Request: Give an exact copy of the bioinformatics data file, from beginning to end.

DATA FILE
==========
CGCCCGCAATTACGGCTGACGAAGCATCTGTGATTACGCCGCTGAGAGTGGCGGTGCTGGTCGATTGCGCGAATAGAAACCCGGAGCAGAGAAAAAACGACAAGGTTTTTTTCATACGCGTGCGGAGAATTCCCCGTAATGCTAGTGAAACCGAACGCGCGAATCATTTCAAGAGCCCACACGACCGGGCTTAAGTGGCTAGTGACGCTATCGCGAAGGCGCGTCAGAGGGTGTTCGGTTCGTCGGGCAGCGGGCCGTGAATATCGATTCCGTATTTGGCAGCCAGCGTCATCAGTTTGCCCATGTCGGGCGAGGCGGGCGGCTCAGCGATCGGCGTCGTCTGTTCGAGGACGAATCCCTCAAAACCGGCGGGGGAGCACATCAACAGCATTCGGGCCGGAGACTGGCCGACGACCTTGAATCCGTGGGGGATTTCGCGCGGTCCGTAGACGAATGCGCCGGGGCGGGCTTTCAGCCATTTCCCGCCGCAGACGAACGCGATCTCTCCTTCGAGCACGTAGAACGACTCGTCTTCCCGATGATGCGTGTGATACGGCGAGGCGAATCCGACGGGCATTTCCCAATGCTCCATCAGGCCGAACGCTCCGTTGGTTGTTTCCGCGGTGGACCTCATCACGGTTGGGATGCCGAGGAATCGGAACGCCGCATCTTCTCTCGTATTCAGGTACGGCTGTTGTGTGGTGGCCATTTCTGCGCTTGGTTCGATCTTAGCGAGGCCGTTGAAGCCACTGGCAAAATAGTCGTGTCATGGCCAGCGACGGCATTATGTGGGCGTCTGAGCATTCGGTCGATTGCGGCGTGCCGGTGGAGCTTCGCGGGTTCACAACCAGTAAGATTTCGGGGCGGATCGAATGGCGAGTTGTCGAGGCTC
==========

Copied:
CGCCCGCAATTACGGCTGACGAAGCATCTGTGATTACGCCGCTGAGAGTGGCGGTGCTGGTCGATTGCGCGAATAGAAACCCGGAGCAGAGAAAAAACGACAAGGTTTTTTTCATACGCGTGCGGAGAATTCCCCGTAATGCTAGTGAAACCGAACGCGCGAATCATTTCAAGAGCCCACACGACCGGGCTTAAGTGGCTAGTGACGCTATCGCGAAGGCGCGTCAGAGGGTGTTCGGTTCGTCGGGCAGCGGGCCGTGAATATCGATTCCGTATTTGGCAGCCAGCGTCATCAGTTTGCCCATGTCGGGCGAGGCGGGCGGCTCAGCGATCGGCGTCGTCTGTTCGAGGACGAATCCCTCAAAACCGGCGGGGGAGCACATCAACAGCATTCGGGCCGGAGACTGGCCGACGACCTTGAATCCGTGGGGGATTTCGCGCGGTCCGTAGACGAATGCGCCGGGGCGGGCTTTCAGCCATTTCCCGCCGCAGACGAACGCGATCTCTCCTTCGAGCACGTAGAACGACTCGTCTTCCCGATGATGCGTGTGATACGGCGAGGCGAATCCGACGGGCATTTCCCAATGCTCCATCAGGCCGAACGCTCCGTTGGTTGTTTCCGCGGTGGACCTCATCACGGTTGGGATGCCGAGGAATCGGAACGCCGCATCTTCTCTCGTATTCAGGTACGGCTGTTGTGTGGTGGCCATTTCTGCGCTTGGTTCGATCTTAGCGAGGCCGTTGAAGCCACTGGCAAAATAGTCGTGTCATGGCCAGCGACGGCATTATGTGGGCGTCTGAGCATTCGGTCGATTGCGGCGTGCCGGTGGAGCTTCGCGGGTTCACAACCAGTAAGATTTCGGGGCGGATCGAATGGCGAGTTGTCGAGGCTC